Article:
How ironic that it ends up as the tune to a song containing the words “Don’t counterfeit”.

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Liberation of Corinth, October 1944

In Corinth, Greek history on 10 October 2016 at 12:15 am

Today (9 October) I attended an historical walking tour of Athens, excellently guided by Menelaos Haralabidis, of sites and buildings in central Athens connected to the wartime occupation of the Greek capital from 1941 to 1944 and the resistance of the Greeks against the German, Italian and Bulgarian occupiers and their Greek collaborators.

Athens was liberated on 12 October 1944, an event that is only now being marked, largely due to  the efforts of Haralabidis and other historians. 2015 saw the first official commemoration of the city’s liberation.

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Women wave from the offices of the National Liberation Front (EAM) in Corinth during the city’s liberation in October 1944 (Screengrab: British Pathé)

I was aware that a few days earlier in October 1944, the Germans evacuated my adopted city of Corinth. The wonders of Google led me to a fascinating report in the Sydney Morning Herald of 16 October 1944, filed by Terry Southwell-Keely, the paper’s war correspondent in Greece. I’m posting it here in full below as, whatever the average Athenian remembers about the liberation of their city in 1944, the average Corinthian knows even less about the liberation of theirs.

Accounts differ as to when Corinth was liberated: some say 7 October 1944 but Southwell-Keely suggests it was three days later.

His report describes the destruction and privation the Germans left in their wake and the euphoria of the population that they were finally rid of the Nazis. Here’s his report:

Mariam’s story: one Syrian girl’s journey to Europe

In Greece on 5 May 2015 at 6:31 pm
Mariam in Athens, December 2014

Mariam in Athens, December 2014

I met and befriended Mariam (who was then 9 years old) and her father, Mohammed (40), on Syntagma Square, Athens, in November 2014 during the weeks-long protest by Syrian refugees for better treatment from Greece and the European Union. They had left Damascus two years before after their home was destroyed in a bombing, in which Mariam’s mother lost her life. After a two year odyssey that took them through Syria, Lebanon, Turkey and just over the border into Bulgaria, they made their first attempt to cross from the Turkish coast to a Greek island, nearly drowning on the way. Later, they were beaten by the cold trying to walk through forests at night in the Republic of Macedonia. Mariam, who insists on her rights as a child to life, health and education, was keen that her story be recorded. The text was written by her father and translated from the Arabic by @HanaaAbusedu, Gaza, Palestine.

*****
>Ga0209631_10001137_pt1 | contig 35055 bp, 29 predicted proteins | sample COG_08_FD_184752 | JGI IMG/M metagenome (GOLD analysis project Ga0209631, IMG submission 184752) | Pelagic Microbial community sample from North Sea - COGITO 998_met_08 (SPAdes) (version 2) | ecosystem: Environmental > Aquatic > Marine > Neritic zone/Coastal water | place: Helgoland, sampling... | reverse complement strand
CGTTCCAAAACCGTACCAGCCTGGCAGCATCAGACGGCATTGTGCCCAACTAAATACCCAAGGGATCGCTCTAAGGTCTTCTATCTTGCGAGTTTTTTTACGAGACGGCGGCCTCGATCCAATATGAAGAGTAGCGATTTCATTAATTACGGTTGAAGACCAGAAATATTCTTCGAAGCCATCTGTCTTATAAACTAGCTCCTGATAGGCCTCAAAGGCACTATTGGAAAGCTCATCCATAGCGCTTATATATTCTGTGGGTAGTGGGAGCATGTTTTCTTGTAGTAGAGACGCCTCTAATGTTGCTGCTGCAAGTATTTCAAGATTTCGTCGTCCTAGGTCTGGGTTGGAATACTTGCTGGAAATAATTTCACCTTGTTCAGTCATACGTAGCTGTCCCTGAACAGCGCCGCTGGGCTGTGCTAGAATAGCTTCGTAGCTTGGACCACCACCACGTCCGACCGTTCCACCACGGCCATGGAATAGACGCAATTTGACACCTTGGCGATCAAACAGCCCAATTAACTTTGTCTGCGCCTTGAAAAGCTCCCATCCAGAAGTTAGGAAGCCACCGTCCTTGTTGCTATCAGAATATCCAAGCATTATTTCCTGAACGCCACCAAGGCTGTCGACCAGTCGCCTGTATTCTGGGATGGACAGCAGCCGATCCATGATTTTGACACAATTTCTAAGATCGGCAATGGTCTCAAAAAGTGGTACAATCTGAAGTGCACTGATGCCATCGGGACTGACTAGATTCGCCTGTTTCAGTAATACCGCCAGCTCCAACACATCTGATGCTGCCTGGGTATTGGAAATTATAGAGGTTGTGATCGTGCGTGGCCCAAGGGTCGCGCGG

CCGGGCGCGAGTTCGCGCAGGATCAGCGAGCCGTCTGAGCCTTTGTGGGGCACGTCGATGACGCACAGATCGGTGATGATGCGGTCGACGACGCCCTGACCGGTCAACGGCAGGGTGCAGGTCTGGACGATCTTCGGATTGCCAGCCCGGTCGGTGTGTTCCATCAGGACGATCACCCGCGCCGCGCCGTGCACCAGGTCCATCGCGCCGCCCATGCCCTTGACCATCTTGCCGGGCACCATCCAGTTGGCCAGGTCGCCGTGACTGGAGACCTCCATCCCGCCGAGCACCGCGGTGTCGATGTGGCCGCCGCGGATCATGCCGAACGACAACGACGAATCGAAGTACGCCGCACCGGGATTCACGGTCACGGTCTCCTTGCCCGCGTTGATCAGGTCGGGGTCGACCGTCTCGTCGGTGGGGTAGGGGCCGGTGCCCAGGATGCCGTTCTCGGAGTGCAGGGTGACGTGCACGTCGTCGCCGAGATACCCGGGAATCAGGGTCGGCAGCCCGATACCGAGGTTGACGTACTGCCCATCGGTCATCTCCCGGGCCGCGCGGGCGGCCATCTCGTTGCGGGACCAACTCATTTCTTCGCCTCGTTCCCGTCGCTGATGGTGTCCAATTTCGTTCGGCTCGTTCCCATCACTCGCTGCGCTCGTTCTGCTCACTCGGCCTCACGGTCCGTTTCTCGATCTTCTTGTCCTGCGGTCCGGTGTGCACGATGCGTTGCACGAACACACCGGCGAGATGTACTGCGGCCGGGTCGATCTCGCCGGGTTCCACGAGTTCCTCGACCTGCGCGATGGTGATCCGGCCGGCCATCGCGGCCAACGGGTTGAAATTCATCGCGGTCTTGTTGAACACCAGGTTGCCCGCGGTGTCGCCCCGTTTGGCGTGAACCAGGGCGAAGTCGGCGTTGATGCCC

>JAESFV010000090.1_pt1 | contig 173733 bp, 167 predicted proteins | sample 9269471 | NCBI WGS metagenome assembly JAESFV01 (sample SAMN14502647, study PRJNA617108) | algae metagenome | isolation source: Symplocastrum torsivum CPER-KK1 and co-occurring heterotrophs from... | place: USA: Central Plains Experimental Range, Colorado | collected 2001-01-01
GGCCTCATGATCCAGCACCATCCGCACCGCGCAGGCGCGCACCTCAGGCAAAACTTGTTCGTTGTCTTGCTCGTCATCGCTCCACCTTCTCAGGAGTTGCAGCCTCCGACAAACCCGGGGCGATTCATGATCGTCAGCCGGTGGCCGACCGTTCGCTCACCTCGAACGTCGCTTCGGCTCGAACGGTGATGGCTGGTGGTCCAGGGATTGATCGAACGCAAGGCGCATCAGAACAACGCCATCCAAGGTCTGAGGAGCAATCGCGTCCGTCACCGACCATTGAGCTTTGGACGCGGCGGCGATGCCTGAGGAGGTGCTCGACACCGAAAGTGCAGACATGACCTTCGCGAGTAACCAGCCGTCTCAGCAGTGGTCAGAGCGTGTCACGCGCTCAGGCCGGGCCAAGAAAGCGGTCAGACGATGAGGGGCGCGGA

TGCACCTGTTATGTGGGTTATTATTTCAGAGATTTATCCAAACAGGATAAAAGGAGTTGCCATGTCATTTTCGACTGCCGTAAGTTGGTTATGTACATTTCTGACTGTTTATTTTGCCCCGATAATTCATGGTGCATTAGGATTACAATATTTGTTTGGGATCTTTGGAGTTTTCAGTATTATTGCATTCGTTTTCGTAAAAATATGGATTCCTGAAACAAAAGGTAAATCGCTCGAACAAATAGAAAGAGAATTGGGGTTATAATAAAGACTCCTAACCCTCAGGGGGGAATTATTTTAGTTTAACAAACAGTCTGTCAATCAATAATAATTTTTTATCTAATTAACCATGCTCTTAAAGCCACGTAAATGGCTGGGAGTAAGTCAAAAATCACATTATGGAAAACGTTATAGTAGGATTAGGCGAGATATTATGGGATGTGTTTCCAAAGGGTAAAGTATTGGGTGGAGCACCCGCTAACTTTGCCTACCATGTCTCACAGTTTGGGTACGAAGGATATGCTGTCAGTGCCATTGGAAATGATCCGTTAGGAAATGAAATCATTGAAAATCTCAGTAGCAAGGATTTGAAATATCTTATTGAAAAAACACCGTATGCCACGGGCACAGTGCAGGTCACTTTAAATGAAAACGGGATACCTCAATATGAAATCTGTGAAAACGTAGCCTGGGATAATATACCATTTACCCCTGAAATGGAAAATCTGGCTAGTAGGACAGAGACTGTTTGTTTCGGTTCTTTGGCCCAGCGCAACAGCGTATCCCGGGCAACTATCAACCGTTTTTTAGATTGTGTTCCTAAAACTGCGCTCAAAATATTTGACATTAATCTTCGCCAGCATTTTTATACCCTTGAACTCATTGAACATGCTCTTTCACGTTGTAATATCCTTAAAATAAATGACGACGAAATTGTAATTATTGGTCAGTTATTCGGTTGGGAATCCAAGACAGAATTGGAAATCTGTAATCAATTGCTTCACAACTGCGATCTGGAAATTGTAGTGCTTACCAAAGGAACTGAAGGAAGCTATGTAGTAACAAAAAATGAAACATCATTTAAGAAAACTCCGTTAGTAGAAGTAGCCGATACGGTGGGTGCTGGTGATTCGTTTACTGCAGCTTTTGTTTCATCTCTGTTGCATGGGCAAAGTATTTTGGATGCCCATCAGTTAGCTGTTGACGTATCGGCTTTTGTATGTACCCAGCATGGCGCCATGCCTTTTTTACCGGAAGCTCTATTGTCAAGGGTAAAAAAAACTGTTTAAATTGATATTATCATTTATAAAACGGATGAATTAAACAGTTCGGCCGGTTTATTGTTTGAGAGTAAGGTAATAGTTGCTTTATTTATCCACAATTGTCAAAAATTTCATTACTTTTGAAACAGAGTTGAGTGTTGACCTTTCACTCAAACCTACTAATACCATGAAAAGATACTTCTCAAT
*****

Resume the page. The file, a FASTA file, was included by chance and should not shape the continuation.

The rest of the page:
This is the story of Mariam, who’s now ten years’ old, who is looking for a life or, to put it simply, to avoid experiencing the same pain and suffering for the second time.

When Mariam was in the first grade at school, she was creative, pleasing and an excellent pupil, who used her academic superiority to appear older. She was best in her class at reading in English and Arabic; learning to read and write in both Arabic and English came naturally to her.

All that time, she and I (her father) were trying to overcome and pretend to forget the catastrophic events, which had started to besiege Damascus, where we lived.

She finished the first grade and moved up to the second, but the flames were approaching our area of Yarmouk in Damascus. It was as if it was raining fire on the area, and our biggest loss was when a bomb hit our house. That was a disaster that cannot be forgotten.

Nevertheless, Mariam and I were outside the house. Events began to overtake us until eventually all Yarmouk’s residents were forced to leave it after rebel forces entered it and regime aircraft started to bomb the district, sparking a mass exodus. Sometimes abbreviation is necessary, not in an attempt to exclude certain events, but to avoid painful memories.